Many remember the flak Candy Crowley got for notably interjecting (or as some would call moderating) during the October 16 debate at Hofstra University. She corrected Governor Romney on Obama’s statements regarding the September 11 Libyan attack, but conceded to his point that the White House’s buzz over the event generated confusion following the President’s address. If you missed it, check out my previous blog post here.
Brahm Resnick-the moderator for the Carmon/Flake debate-referenced Crowley’s statement. After some tough exchanges between the candidates, he noted “…geez, now I know how Candy Crowley felt.” In response, Carmona leaned over, patted Resnick’s arm, and candidly added, “you’re prettier than her.”
Buzz the alarm, call the Times, and shout it from the rooftops: Carmona called a man pretty! Or, was it that Carmona’s rude remarks about Crowley angered viewers? Did this play into Flake’s ads painting Dr. Carmona as “angry” towards women? Flake’s ad against Carmona describes him as having anger-management issues about his previous female employer. Needless to say, the Carmona camp took quite a lot of heat regarding his offensive comments towards Crowley and issued an apology stating: “I tried to tell a joke to lighten the mood in a debate. I shouldn’t have, and I am sorry.”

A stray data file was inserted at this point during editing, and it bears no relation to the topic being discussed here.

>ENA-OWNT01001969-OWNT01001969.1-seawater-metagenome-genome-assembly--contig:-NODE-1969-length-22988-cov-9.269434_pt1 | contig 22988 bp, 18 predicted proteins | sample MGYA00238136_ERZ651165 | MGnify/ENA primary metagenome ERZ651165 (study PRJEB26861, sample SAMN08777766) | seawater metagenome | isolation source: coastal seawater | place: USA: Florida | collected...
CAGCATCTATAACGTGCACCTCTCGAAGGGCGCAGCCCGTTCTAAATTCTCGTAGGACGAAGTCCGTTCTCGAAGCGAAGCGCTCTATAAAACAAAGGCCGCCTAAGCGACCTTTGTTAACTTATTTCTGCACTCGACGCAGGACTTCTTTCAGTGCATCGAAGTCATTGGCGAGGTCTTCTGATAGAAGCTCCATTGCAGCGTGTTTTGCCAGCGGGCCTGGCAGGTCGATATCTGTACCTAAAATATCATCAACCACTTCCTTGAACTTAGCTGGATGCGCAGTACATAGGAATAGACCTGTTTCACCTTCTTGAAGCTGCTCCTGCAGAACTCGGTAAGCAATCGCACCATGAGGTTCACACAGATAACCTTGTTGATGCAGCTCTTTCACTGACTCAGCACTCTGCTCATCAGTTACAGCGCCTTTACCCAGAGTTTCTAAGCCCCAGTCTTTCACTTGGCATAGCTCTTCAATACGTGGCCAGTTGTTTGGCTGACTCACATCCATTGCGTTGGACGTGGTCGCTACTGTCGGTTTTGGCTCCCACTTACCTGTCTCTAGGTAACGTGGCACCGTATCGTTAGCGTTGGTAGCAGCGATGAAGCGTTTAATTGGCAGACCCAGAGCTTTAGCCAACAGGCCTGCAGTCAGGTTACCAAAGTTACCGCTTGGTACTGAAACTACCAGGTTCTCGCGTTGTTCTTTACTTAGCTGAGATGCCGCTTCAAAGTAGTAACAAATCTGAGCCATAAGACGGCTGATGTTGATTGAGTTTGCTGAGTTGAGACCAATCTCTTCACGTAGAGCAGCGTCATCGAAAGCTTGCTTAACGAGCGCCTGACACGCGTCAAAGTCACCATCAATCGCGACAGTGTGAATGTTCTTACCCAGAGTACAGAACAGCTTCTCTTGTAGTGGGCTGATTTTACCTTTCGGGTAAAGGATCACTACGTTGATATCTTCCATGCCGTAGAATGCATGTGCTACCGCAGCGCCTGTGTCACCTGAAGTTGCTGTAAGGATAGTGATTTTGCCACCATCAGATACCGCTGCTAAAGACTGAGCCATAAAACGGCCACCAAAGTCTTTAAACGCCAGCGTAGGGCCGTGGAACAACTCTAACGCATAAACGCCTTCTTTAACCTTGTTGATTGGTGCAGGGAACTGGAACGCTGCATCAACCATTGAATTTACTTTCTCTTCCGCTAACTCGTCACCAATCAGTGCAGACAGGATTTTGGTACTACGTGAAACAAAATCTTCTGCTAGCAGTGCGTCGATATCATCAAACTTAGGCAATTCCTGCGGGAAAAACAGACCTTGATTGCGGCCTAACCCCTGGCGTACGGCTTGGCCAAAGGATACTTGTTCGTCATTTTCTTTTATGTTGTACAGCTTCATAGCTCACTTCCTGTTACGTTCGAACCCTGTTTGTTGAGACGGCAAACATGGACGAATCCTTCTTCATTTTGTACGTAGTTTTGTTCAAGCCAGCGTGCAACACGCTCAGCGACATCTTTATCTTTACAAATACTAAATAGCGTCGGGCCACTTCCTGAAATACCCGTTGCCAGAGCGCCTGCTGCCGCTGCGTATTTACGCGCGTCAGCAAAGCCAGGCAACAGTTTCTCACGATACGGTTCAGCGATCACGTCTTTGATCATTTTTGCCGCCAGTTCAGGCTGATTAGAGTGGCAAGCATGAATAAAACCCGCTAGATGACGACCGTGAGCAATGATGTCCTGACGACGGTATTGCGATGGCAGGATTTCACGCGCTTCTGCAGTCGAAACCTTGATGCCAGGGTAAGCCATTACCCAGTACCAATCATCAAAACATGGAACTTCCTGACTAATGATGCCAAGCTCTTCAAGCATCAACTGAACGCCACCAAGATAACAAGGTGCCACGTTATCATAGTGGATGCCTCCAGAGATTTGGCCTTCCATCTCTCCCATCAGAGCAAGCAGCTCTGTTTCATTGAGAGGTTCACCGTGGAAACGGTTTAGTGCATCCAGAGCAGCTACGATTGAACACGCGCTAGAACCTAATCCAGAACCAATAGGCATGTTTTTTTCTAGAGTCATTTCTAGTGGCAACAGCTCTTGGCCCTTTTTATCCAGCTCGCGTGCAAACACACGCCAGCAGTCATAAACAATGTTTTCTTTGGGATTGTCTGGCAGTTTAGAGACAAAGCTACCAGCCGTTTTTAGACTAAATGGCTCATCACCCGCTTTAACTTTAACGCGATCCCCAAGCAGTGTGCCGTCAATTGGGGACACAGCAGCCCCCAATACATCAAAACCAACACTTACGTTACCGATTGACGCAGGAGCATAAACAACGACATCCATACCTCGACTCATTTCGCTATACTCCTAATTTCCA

To be honest, I can’t shake the feeling that Carmona’s statement was issued in response to the camp’s need to appease people’s homophobic sentiment and not out of respect for Candy Crowley. To be clear, I am not defending Carmona. But after all, had Carmona said “you’re prettier that her” and not leaned in to touch Resnick’s arm, would the media have reacted similarly? Maybe, but history suggests that probably not. Blatant sexism in politics has never been shunned before and it’s dishonest to say it has been here. Let’s look at the remarks about Hillary Clinton and Sarah Palin in 2008? Any apologies then?
Conventional wisdom suggests that, on the aggregate, people do support LGBTQ rights in the United States. In instances such as this, I fear there is still more work to be done.
Joshua D. Wodka